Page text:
Large tube section is the key to successful coronary thrombus aspiration: findings of a standardized bench test

Catheter Cardiovasc Interv. 2006 Feb;67(2):254-7. doi: 10.1002/ccd.20471.


Thrombus removal by aspiration is one of the adjunctive techniques used to avoid embolization during PCI for acute myocardial infarction. Numerous devices are now available, but little is known about the mechanical rationale used in comparing them. The aim of the present study was to determine parameters to obtain optimal thrombus aspiration (TA). Heparin- and antiplatelet-free blood samples were aspirated into 3 mm diameter standardized glass tubes to create a 30 mm long thrombus. Thrombus formation took place at room temperature over a period of 6 or 12 hr. Various catheters were tested using a variable vacuum device: three with right-angle distal tip (0.038'', 0.067'', and 0.070'') and one with a beveled distal (length of the beveled, 0.054''; inner diameter catheter, 0.040''). The single endpoint was complete thrombus aspiration. A total of 103 TAs were presented for the four catheters. For 6- or 12-hr-old thrombus for a given catheter, there was no significant difference in vacuum pressure required to succeed TA (P = 0.47). For 6- or 12-hr-old thrombus, the larger the contact area is, the lower the pressure needed to aspirate the thrombus. Moreover, a beveled distal tip length (0.054'') does not make it possible to succeed TA at a lower pressure. The main factor for successful TA for thrombi > or = 6 hr is inner diameter and not immediate thrombus contact area.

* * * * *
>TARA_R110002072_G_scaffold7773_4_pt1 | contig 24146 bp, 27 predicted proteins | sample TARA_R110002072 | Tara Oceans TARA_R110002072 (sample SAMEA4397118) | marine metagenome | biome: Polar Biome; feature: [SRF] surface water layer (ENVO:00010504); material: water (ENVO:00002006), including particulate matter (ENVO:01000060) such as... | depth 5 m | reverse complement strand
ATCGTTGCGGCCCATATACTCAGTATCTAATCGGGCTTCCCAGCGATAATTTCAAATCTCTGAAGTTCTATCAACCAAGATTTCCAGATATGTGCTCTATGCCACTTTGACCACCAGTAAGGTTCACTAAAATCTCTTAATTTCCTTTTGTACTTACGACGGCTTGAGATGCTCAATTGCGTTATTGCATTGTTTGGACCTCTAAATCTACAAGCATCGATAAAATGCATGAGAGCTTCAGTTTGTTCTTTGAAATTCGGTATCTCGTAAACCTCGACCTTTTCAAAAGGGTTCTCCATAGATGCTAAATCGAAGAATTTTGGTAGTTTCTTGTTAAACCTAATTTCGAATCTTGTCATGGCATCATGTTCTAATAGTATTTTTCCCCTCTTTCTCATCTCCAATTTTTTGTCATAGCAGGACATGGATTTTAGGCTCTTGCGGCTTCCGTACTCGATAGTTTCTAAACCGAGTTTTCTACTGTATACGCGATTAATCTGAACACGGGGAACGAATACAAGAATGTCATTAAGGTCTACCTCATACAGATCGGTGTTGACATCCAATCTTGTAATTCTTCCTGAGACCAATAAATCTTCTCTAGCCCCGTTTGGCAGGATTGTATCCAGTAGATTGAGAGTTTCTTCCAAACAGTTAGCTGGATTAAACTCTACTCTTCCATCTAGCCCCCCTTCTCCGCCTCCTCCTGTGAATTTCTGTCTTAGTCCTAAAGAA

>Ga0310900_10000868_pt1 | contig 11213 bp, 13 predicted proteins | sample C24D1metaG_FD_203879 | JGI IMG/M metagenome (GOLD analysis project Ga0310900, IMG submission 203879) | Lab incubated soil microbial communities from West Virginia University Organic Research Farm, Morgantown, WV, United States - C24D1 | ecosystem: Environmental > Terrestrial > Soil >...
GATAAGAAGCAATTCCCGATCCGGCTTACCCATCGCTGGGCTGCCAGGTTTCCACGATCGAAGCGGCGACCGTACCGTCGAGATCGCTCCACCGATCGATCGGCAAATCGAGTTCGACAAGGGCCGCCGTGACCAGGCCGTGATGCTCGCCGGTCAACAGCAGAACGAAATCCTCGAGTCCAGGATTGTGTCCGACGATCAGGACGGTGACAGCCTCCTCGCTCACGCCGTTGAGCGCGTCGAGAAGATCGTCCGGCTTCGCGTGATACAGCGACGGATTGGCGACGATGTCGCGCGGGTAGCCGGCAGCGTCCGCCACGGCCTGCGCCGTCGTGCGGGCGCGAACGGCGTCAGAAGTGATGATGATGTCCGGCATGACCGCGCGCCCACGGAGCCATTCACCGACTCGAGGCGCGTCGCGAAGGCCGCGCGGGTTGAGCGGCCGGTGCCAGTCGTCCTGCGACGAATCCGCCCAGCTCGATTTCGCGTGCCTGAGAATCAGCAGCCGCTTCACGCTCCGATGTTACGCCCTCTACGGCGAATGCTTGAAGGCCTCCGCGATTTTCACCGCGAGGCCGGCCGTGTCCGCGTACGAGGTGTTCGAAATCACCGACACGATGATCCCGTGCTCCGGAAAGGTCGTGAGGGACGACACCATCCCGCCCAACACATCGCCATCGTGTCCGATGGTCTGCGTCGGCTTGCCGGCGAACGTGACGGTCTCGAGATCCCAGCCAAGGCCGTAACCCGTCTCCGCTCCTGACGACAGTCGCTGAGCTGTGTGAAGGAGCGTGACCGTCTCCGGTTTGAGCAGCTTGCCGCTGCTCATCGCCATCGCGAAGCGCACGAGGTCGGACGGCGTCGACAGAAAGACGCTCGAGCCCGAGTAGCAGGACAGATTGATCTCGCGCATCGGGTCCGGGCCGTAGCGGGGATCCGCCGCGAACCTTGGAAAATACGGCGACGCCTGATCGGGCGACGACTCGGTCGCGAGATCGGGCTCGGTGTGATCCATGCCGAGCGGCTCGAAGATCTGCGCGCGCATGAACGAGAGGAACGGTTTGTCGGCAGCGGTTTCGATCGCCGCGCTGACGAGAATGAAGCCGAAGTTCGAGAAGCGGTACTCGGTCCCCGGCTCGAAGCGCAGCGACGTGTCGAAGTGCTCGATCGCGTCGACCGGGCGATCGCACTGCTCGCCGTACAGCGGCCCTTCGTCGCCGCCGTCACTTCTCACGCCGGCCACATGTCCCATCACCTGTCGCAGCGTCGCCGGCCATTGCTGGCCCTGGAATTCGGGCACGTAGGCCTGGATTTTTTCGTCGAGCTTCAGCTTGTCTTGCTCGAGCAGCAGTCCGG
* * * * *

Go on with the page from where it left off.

Publication types

  • Comparative Study

MeSH terms

  • Chi-Square Distribution
  • Coronary Thrombosis / therapy*
  • Equipment Design
  • Humans
  • In Vitro Techniques
  • Suction / instrumentation
  • Thrombectomy / instrumentation*
  • Treatment Outcome